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Why Donald Trump's first Senate supporter matters

The timing and circumstances surrounding Sen. Jeff Sessions' Trump endorsement is emblematic of a bigger picture.
U.S. Republican presidential candidate Donald Trump introduces Alabama Senator Jeff Sessions Mobile during his rally at Ladd-Peebles Stadium on Aug. 21, 2015 in Mobile, Ala. (Photo by Mark Wallheiser/Getty)
U.S. Republican presidential candidate Donald Trump introduces Alabama Senator Jeff Sessions Mobile during his rally at Ladd-Peebles Stadium on Aug. 21, 2015 in Mobile, Ala. 
Less than a week ago, Donald Trump may have been the Republican frontrunner, but he was also the only candidate in the race without a single endorsement from a GOP governor or member of Congress. Quite a bit has changed over the course of six days.
Trump picked up support from two U.S. House Republicans last week, which was followed by two gubernatorial endorsements on Friday. Late yesterday, a U.S. senator joined the team, too.

Jeff Sessions of Alabama became the first sitting U.S. senator to endorse Donald Trump on Sunday. Sessions, donning a red "Make America Great Again" hat, told the crowd that he was throwing his support behind this "movement" because, in his best estimation, "at this time in America's history, we need to make America great again!"

Note, Sessions is arguably the most popular politician in Alabama -- he ran unopposed in 2014, scaring off primary and general-election challengers -- which will hold its Super Tuesday primary tomorrow.
Yesterday was not, however, the first time the two appeared together in Alabama. Last summer, Trump hosted a rally in Mobile, and the far-right senator joined the candidate on the stage, but Sessions held off making a formal endorsement. That obviously changed late yesterday.
In addition to helping Trump at a key moment, Sessions' announcement represents a significant blow to Ted Cruz. The Texas Republican, who is now the only top GOP contender with zero Senate endorsements, made no secret of his outreach to Sessions, whom he worked closely with in 2013 while trying to kill Marco Rubio's "Gang of Eight" immigration bill.
If any Senate Republican was going to support Cruz, it was Sessions -- and Sessions now supports Trump. It's as if the Alabama lawmaker was waiting to see which of the two anti-immigration candidates was in a stronger position, and Sessions sided with the candidate likely to win his state's primary tomorrow.
There's also the matter of Sessions' timing. As we discussed earlier, the political story of the day yesterday focused on an awkward Sunday show appearance Trump made in which he hedged on his denunciation of David Duke. It was of great interest, then, to see Alabama's Jefferson Beauregard Sessions III choose yesterday, of all days, to throw his official support to the GOP frontrunner.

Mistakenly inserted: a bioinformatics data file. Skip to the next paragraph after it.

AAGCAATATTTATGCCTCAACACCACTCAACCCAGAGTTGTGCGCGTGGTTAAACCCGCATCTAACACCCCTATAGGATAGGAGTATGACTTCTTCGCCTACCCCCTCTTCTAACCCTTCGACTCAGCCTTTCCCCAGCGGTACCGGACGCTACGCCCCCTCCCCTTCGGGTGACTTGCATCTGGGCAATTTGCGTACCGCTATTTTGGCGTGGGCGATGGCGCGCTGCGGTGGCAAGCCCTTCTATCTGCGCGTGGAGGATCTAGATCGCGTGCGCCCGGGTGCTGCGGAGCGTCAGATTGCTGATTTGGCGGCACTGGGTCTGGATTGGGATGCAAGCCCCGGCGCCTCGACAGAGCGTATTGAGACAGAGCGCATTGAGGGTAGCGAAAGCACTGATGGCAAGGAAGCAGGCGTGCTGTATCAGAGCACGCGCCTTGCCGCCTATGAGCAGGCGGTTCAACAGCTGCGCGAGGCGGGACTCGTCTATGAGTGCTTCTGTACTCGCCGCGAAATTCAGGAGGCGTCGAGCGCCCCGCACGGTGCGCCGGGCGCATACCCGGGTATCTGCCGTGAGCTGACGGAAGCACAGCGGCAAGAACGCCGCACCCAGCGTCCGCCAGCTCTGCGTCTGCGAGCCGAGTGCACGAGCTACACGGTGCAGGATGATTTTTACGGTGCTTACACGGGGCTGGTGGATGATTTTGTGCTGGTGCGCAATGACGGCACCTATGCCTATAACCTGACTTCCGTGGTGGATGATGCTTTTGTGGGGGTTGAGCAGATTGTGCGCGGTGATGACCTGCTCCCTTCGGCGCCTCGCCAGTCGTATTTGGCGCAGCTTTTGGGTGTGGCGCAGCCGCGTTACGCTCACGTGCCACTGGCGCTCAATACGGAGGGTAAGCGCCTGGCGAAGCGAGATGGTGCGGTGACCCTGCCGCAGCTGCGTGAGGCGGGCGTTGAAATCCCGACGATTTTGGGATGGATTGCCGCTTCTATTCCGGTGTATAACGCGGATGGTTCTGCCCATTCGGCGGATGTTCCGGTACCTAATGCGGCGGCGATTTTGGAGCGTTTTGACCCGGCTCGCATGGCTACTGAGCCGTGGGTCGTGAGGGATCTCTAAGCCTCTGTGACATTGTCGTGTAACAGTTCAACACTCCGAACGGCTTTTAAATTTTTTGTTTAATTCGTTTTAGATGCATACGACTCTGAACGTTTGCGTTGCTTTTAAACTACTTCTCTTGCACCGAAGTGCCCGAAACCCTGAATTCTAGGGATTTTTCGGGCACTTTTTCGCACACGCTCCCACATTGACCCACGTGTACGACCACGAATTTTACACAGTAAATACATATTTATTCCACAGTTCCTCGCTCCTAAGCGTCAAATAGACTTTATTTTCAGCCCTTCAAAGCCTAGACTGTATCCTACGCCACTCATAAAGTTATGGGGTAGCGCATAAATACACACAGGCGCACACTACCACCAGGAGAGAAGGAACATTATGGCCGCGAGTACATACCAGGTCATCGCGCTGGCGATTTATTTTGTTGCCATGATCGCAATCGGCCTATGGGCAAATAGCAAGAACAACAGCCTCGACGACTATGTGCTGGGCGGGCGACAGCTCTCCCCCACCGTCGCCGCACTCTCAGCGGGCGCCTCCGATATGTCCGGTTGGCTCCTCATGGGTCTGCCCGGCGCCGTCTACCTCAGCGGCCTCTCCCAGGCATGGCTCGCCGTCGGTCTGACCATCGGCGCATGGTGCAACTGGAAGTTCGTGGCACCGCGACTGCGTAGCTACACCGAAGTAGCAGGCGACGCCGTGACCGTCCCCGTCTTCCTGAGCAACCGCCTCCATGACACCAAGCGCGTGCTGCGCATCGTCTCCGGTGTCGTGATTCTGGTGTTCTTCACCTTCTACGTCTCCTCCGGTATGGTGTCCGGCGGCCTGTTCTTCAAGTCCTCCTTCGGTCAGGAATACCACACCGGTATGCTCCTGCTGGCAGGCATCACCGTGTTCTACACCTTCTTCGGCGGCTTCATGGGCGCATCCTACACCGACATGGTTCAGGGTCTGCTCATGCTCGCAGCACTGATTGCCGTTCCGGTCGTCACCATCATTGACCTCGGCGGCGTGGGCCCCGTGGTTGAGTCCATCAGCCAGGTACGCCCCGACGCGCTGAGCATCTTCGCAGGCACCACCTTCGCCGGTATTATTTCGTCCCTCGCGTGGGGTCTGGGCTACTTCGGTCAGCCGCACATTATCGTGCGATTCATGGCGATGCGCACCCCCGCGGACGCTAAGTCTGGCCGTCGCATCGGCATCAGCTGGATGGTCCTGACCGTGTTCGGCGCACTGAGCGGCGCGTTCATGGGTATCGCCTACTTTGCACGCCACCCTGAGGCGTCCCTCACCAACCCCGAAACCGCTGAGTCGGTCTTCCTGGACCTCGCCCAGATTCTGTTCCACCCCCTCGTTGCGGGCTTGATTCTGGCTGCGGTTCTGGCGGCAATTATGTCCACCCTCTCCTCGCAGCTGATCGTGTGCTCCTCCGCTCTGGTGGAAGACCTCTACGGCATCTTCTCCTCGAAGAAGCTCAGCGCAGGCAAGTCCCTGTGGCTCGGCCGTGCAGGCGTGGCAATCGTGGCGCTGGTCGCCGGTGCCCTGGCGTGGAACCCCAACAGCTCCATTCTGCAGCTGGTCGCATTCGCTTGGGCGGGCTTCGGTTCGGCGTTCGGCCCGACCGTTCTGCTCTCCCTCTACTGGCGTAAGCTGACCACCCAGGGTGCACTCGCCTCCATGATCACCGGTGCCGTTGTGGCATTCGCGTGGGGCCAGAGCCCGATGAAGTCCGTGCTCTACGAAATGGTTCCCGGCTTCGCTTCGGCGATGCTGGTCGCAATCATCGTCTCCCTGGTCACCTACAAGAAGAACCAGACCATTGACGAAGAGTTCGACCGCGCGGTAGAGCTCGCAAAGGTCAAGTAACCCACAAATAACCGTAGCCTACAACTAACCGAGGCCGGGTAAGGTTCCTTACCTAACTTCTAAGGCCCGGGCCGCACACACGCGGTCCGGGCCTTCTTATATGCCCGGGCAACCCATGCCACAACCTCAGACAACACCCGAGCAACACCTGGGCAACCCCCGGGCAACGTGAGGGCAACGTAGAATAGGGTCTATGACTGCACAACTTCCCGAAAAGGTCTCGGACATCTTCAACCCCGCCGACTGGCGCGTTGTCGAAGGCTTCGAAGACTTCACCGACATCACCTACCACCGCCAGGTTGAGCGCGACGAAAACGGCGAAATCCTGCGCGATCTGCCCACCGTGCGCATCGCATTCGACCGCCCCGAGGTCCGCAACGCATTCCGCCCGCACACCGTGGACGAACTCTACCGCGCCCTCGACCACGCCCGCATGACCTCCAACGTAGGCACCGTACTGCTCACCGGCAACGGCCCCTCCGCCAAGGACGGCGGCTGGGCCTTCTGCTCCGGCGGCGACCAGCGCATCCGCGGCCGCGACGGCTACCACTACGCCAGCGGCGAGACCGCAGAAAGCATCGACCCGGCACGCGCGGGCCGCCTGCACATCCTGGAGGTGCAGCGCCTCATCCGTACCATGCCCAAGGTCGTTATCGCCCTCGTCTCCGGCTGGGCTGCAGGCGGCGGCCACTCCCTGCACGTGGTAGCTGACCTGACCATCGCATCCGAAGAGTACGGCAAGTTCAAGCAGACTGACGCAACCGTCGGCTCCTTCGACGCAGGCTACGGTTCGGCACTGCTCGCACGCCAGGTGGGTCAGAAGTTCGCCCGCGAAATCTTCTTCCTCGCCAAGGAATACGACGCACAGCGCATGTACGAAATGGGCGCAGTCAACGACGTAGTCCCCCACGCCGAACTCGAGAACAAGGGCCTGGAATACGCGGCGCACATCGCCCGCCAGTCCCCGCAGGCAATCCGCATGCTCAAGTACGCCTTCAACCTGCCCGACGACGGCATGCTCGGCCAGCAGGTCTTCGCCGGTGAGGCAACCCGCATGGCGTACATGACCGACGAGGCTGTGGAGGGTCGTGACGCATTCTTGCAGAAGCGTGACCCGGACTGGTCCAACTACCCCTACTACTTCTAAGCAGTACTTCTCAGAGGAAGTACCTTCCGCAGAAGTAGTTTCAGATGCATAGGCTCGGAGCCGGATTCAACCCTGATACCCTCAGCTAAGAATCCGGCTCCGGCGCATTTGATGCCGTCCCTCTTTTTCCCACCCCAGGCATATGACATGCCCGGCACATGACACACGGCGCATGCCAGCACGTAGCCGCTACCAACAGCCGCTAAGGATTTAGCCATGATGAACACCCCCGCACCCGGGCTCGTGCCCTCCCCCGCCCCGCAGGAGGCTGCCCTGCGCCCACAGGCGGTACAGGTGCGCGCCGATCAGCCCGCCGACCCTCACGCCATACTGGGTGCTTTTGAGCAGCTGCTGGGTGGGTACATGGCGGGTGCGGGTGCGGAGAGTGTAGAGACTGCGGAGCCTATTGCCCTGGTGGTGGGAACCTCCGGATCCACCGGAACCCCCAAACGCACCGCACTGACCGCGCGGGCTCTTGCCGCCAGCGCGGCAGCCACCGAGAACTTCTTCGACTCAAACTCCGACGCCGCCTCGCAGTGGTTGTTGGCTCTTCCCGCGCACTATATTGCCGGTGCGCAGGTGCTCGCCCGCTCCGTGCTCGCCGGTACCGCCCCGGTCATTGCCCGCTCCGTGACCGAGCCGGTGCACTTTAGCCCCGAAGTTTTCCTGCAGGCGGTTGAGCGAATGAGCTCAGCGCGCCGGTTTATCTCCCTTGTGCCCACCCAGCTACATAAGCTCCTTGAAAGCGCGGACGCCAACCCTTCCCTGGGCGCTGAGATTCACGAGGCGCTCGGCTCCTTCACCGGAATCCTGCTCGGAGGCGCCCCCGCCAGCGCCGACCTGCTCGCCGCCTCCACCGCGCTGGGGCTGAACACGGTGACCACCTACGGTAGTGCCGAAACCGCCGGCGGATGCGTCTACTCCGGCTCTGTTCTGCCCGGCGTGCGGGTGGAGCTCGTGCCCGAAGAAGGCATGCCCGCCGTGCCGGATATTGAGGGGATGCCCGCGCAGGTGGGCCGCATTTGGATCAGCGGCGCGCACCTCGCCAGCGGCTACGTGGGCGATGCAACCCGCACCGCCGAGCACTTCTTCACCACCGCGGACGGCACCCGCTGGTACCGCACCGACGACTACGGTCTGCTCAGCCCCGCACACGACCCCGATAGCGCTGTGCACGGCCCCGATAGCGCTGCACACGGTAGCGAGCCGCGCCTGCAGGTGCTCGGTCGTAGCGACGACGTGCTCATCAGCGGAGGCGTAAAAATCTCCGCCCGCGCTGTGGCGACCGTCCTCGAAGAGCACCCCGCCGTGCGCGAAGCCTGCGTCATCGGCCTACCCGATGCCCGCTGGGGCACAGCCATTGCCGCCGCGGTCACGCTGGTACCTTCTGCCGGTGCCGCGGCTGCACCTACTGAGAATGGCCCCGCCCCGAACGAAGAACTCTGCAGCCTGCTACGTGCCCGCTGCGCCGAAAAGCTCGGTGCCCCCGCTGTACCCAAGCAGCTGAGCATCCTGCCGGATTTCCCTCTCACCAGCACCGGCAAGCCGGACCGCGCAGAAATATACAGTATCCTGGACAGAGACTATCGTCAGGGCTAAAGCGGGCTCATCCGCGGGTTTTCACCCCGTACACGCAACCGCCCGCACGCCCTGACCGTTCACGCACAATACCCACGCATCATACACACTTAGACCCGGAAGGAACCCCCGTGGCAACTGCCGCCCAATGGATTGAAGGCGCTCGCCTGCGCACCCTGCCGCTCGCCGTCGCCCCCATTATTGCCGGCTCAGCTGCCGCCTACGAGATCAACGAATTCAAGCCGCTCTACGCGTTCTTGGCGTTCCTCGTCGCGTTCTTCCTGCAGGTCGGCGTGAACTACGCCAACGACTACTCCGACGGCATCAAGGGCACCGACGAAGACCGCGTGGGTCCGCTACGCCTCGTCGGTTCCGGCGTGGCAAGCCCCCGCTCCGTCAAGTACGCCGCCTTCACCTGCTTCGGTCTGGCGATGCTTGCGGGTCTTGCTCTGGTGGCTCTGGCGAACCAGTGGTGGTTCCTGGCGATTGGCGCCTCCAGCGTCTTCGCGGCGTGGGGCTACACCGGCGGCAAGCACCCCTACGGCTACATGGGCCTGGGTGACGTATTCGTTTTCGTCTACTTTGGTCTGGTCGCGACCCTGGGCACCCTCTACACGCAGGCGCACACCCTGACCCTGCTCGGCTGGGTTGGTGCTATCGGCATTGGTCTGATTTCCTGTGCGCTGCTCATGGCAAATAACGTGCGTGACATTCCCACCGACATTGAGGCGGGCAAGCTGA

The New Republic published a piece in 2002 on Sessions' background, which included a stint as a U.S. Attorney, when his most notable prosecution targeted three civil rights workers, including a former aide to Martin Luther King Jr., on trumped up charges of voter fraud.
The TNR piece added that Sessions, during his career in Alabama, called the NAACP "un-American" because, among other groups, it "forced civil rights down the throats of people." A former career Justice Department official who worked with Sessions recalled an instance in which he referred to a white attorney as a "disgrace to his race" for litigating voting rights cases on behalf of African Americans. Sessions later acknowledged having made many of the controversial remarks attributed to him, but he claimed to have been joking.
What's more, Thomas Figures, a former assistant U.S. Attorney in Alabama and an African American, later explained that during a 1981 murder investigation involving the Ku Klux Klan, Sessions was heard by several colleagues commenting that he "used to think they [the Klan] were OK" until he found out some of them were "pot smokers." Sessions once again acknowledged making the remark, but once again claimed to have been kidding. Figures also remembered having heard Sessions call him "boy," and once warned him to "be careful what you say to white folks."
When the Reagan administration nominated Sessions for the federal bench in 1986, the Senate rejected him because of his controversial record on race.
Sessions got his revenge by getting elected to the chamber that rejected him. He's now using that Senate seat to boost Donald Trump.